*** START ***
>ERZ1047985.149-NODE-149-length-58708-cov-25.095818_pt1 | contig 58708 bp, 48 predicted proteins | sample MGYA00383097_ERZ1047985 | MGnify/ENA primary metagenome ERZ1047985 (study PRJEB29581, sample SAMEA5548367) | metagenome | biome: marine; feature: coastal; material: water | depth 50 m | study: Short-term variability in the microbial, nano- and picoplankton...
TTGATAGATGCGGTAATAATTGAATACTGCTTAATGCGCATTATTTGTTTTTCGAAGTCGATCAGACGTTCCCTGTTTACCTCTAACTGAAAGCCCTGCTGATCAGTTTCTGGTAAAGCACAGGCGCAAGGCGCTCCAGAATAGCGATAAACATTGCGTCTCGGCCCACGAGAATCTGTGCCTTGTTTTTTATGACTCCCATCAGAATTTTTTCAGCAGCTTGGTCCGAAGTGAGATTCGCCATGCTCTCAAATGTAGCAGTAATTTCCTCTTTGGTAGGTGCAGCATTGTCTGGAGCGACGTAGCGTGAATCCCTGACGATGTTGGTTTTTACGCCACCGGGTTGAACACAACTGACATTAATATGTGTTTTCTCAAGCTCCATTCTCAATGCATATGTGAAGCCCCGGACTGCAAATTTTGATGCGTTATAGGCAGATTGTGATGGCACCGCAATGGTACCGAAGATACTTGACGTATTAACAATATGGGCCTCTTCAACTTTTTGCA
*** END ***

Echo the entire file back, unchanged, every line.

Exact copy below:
>ERZ1047985.149-NODE-149-length-58708-cov-25.095818_pt1 | contig 58708 bp, 48 predicted proteins | sample MGYA00383097_ERZ1047985 | MGnify/ENA primary metagenome ERZ1047985 (study PRJEB29581, sample SAMEA5548367) | metagenome | biome: marine; feature: coastal; material: water | depth 50 m | study: Short-term variability in the microbial, nano- and picoplankton...
TTGATAGATGCGGTAATAATTGAATACTGCTTAATGCGCATTATTTGTTTTTCGAAGTCGATCAGACGTTCCCTGTTTACCTCTAACTGAAAGCCCTGCTGATCAGTTTCTGGTAAAGCACAGGCGCAAGGCGCTCCAGAATAGCGATAAACATTGCGTCTCGGCCCACGAGAATCTGTGCCTTGTTTTTTATGACTCCCATCAGAATTTTTTCAGCAGCTTGGTCCGAAGTGAGATTCGCCATGCTCTCAAATGTAGCAGTAATTTCCTCTTTGGTAGGTGCAGCATTGTCTGGAGCGACGTAGCGTGAATCCCTGACGATGTTGGTTTTTACGCCACCGGGTTGAACACAACTGACATTAATATGTGTTTTCTCAAGCTCCATTCTCAATGCATATGTGAAGCCCCGGACTGCAAATTTTGATGCGTTATAGGCAGATTGTGATGGCACCGCAATGGTACCGAAGATACTTGACGTATTAACAATATGGGCCTCTTCAACTTTTTGCA